Friday, 16 March 2018

Deglobalisation 2.0

A new blog series on deglobalisation with Peter van Bergeijk as gueast editor is appearing at BLISS

gobalisation or deglobalisation?

Google scholar hits date accessed March 16 2018

A discussion between webeditors about the proper spelling of the word deglobalization or deglobalisation stimulated some research that reveals that spelling matters and that an internet search should recognize this. On the brink was incidentally launched at the top of the deglobalization wave

Saturday, 10 March 2018

Role of uncertainty now also confirmed at micro economic level

Economic and Policy Uncertainty: Export Dynamics and the Value of Agreements

Jeronimo CarballoKyle HandleyNuno Limão

NBER Working Paper No. 24368
Issued in March 2018, Revised in March 2018
NBER Program(s):International Trade and Investment 
We examine the interaction of economic and policy uncertainty in a dynamic, heterogeneous firms model. Uncertainty about foreign income, trade protection and their interaction dampens export investment. This can be mitigated by trade agreements, which are particularly valuable in periods of increased demand volatility. We use firm data to establish new facts about U.S. export dynamics in 2003-2011 and estimate the model. We find a significant role for uncertainty in explaining the trade collapse in the 2008 crisis and partial recovery in its aftermath. Consistent with the model predictions, we find that the negative effects worked (1) through the extensive margin, (2) in destinations without preferential agreements with the U.S. (accounting for over half its trade) and (3) in industries with higher potential protection. U.S. exports to non-preferential markets would have been 6.5% higher under an agreement—equivalent to an 8% foreign GDP increase. These findings highlight and quantify the value of international policy commitments through agreements that mitigate uncertainty, particularly during downturns.

Tuesday, 30 January 2018

unpacking the possibility of deglobalisation

Finbarr Livesey argues that he interpretation of the global economy has been framed as an inevitable journey towards ever greater integration—a story of hyper-globalisation. This article discusses the nature of manufacturing to understand whether this interpretation holds and to investigate the possibility of deglobalisation at the level of physical goods trade in the coming decades, and what that may imply for other non-physical elements of globalisation.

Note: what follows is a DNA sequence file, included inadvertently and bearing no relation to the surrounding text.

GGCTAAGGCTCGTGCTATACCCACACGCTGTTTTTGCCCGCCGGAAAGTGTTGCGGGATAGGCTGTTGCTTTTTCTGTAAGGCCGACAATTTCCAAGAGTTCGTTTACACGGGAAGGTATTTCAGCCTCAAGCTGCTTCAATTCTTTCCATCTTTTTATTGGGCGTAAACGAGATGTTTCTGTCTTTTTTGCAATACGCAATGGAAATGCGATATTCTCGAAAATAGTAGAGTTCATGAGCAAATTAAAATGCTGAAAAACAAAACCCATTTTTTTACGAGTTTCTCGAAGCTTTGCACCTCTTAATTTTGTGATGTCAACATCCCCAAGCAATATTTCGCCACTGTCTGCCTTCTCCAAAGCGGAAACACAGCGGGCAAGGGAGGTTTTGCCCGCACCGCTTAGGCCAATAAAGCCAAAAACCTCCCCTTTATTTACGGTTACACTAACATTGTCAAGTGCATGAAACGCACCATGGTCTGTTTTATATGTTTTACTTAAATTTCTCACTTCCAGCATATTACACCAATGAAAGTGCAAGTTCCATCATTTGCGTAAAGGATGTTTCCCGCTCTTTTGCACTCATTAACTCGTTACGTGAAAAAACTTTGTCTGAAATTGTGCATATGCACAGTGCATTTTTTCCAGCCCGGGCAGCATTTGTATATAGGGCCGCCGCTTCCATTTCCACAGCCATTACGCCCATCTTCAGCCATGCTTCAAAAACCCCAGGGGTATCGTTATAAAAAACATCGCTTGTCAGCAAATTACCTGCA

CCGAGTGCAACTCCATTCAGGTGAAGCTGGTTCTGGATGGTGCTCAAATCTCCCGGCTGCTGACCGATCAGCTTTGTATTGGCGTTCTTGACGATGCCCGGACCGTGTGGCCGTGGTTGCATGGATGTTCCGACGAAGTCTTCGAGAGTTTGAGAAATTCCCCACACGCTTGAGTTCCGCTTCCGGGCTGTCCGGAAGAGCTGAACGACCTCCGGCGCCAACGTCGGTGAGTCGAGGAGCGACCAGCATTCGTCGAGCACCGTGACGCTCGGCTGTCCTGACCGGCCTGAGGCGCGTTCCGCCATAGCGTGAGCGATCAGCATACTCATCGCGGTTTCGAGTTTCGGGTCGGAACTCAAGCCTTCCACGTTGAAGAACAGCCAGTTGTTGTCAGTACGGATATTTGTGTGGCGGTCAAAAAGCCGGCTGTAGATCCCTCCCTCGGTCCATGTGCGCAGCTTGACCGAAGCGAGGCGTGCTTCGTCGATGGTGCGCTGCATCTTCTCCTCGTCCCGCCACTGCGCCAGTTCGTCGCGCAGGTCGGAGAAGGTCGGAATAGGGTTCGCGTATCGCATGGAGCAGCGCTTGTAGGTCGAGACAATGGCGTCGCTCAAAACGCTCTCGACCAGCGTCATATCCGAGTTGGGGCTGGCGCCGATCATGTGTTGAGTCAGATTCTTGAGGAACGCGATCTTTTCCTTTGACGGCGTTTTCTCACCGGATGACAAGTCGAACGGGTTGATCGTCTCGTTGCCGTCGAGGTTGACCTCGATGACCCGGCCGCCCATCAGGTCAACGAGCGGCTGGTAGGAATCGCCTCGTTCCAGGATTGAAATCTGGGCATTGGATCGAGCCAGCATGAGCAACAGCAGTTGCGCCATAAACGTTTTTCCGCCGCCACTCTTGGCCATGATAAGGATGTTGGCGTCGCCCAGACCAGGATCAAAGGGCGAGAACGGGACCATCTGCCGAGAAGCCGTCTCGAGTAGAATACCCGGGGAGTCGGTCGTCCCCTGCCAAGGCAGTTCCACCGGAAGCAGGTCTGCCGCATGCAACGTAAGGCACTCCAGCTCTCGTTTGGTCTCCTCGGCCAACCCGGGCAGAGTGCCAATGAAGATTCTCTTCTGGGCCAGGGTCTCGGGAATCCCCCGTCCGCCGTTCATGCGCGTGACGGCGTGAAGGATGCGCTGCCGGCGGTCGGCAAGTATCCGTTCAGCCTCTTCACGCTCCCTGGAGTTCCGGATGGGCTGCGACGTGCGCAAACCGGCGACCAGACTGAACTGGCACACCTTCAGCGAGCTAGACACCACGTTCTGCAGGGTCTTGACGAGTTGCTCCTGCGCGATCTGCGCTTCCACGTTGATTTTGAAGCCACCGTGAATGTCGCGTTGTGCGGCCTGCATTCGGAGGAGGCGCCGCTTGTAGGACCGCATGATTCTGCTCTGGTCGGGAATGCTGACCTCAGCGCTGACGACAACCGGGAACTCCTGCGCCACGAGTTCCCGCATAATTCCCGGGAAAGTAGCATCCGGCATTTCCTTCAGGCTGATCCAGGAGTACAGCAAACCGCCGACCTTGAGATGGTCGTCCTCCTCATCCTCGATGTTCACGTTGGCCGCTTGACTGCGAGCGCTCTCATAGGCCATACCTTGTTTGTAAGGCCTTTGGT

Tuesday, 23 January 2018

On the Brink of Deglobalization Again (contribution to special issue on deglobalization CJRES)

This article provides an empirical analysis of the disruption of (neo)classical/liberal globalisation
during the Great Depression and the Great Recession, identifying challenges to
existing knowledges and approaches, in particular the mainstream analysis that studied the
Great Recession in isolation, treating it as a special case and ignoring political covariates of
deglobalisation processes. The econometric analysis (an unbalanced panel of 31 countries
in the 1928–1932 and 128 countries in 2008–2012) does not find an impact from the level of
development on deglobalisation. The manufacturing import share is significantly associated
with stronger deglobalisation (this effect is stronger in the 1930s than in the 2000s). The
political system is highly significant in both 1930s and 2000s, but the sign of its impact is
opposite. In the 1930s, autocratic rule and dictatorship are associated with stronger deglobalisation;
in the 2000s, democracy is associated with stronger deglobalisation.

link to article

Friday, 20 October 2017

O Rourke on the trade collapses

KEVIN O'ROURKE, University of Oxford
In this paper, I offer some preliminary comparisons between the trade collapses of the Great Depression and Great Recession. The commodity composition of the two trade collapses was quite similar, but the latter collapse was much sharper due to the spread of manufacturing across the globe during the intervening period. The increasing importance of manufacturing also meant that the trade collapse was more geographically balanced in the later episode. Protectionism was much more severe during the 1930s than after 2008, and in the UK case at least helped to skew the direction of trade away from multilateralism and towards Empire. This had dangerous political consequences. 

Sunday, 13 August 2017

Has globalization has its day (interview in Economia july/augustus 2017, pp. 12-13)

Are we on the brink of deglobalization? International organizations, such as IMF and OECD, point out that world trade is no longer performing its role as an engine of economic growth. They note the global trade slowdown that seems to end to the process of increasing openness that was a key characteristic of the halve century that preceded the world trade collapse in 2008/9.  Importantly the official forecasts of IMF and OECD are optimistic in the sense that they assume that the policy errors of the 1930s can be avoided, in particular the political twin-sins of isolationism and protectionism. Current developments are sobering. America is to be made great again, the (dis)United Kingdom will divorce itself from everything that smells like Brussels and on the European Continent self-congratulations on fending of extreme nationalist parties disable politicians to see the underlying problem. Yes we are on the brink of deglobalization